First Encounter with Jinni

by Sarah Ghazal Ali

It happened in early February,
the night impatient to end,
Atlantic sun still bogged with cold
so slow to emerge on cue.
In sleep my left foot kicked out
& made contact with what
I can only describe as a lilied face.
I sat up & appraised her,
a petal-eyed jinni at the hearth
of my bed. In the lifting dark,
she opened her mouth, allowed
me a glance at two rows of pink milk
teeth. & so three became four–
me, my jinni, & the angels
perched on either side of my neck.
& so I gained a child
of smokeless fire, who from
that night on slept noiseless
by my ankles. Often she startled
me awake with gentle gnawing,
innocent though painful
as most fresh attachments are.
Most mornings I asked her
standard questions, like
Have you come to misguide me?
& Shall I brush your hair?
Her hair luminous & much
longer than mine. My jinni
never again opened her mouth
but clutched tightly to my leg
as I moved about the house.
She mimicked my motions,
loved climbing on my back
as I bent for evening prayer.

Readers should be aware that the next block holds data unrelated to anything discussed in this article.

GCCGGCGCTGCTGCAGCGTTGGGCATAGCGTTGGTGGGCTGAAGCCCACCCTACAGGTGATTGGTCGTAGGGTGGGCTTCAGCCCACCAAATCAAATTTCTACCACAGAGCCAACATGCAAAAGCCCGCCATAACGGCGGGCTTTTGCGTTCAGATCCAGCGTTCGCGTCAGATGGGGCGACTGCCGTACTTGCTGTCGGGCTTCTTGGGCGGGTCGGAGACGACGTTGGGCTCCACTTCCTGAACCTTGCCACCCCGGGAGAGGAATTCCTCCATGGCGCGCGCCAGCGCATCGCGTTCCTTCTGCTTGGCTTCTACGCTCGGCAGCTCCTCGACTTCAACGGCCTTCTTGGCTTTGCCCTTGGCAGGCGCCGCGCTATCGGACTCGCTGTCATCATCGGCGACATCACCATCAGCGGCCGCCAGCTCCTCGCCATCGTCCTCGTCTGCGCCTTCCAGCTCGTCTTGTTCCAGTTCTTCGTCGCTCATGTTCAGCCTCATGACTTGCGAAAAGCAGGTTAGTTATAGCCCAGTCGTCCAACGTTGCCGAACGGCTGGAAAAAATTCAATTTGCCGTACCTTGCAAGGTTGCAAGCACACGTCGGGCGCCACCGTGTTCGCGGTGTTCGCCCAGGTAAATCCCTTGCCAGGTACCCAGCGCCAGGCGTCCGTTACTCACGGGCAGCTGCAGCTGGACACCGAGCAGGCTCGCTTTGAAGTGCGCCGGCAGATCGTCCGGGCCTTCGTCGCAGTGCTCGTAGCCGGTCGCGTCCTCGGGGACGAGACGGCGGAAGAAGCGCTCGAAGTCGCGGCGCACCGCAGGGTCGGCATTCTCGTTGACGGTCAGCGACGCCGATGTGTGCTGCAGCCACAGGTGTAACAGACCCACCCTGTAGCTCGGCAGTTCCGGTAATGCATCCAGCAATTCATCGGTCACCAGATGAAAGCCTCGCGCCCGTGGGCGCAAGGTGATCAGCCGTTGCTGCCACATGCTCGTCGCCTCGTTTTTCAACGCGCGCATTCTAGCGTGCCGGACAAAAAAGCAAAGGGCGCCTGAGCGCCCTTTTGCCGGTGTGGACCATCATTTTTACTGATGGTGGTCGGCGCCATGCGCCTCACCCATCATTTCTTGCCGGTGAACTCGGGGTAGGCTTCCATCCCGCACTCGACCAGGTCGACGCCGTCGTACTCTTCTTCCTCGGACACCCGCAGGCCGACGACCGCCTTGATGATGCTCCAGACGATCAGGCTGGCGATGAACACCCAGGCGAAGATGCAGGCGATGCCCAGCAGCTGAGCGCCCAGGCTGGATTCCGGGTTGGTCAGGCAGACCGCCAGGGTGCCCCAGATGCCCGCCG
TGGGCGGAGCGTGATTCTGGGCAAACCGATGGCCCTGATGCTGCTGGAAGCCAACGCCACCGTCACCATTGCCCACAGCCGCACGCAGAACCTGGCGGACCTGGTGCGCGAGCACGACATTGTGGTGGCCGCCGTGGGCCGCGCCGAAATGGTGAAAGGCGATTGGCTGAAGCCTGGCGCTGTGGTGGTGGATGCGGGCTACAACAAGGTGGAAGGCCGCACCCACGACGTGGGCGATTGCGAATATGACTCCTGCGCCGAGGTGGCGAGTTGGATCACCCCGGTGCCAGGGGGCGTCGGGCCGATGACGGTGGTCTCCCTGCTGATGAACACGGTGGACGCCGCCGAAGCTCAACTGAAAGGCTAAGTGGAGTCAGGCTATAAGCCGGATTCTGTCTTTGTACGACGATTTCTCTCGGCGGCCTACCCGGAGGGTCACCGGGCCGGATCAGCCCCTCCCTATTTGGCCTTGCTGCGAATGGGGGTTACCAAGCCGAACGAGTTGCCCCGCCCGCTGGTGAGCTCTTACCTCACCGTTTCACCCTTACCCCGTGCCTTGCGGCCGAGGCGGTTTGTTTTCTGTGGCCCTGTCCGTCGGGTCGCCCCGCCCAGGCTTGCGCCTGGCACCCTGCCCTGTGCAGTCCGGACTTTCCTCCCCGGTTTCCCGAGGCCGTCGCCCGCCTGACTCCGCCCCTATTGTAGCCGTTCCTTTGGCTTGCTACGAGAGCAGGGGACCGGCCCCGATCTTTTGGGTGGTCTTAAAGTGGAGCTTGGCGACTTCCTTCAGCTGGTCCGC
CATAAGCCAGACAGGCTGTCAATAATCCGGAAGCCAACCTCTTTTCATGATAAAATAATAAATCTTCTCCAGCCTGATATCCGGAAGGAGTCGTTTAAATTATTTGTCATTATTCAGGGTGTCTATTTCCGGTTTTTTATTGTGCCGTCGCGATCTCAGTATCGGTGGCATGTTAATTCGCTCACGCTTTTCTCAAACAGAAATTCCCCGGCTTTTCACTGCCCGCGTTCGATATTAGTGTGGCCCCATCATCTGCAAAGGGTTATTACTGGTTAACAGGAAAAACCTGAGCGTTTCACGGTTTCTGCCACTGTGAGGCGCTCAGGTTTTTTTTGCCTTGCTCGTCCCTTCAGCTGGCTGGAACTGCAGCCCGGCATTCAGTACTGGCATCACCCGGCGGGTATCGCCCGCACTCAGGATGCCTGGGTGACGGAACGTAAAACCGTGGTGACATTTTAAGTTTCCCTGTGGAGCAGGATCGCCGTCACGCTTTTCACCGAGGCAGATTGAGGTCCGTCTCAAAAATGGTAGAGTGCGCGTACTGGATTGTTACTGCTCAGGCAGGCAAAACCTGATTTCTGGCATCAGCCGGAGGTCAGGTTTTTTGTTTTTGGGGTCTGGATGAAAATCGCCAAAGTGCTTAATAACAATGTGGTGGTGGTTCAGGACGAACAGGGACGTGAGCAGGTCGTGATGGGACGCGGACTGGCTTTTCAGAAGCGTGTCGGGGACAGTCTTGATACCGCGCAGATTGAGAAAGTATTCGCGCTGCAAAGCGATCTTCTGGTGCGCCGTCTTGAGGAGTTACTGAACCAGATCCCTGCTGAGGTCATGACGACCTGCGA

I tested her with daily salaams
hoping she’d slip into response,
this sister shadow I’d come to
care for, silent & watchful
of me, or over me. They say jinn
inhabit our trees, hover leafy
& unseen. On an evening walk,
she pulled me toward a birch.
As we walked under I felt
a flutter by my neck, heard
a horror like bird bones
snapping. I was angry the whole
way home but of course, I forgave her.
In the shower I inspected
the tapestry of teeth marks
climbing up my calves.
When guests came, my jinni
dwindled to fumes. My mother
never believed me. When
I returned home each night
I called to her, yes, I called to
my jinni, who would bring
a brush & sit before me.
Quiet & together, we were two
creatures welded, decidedly kin.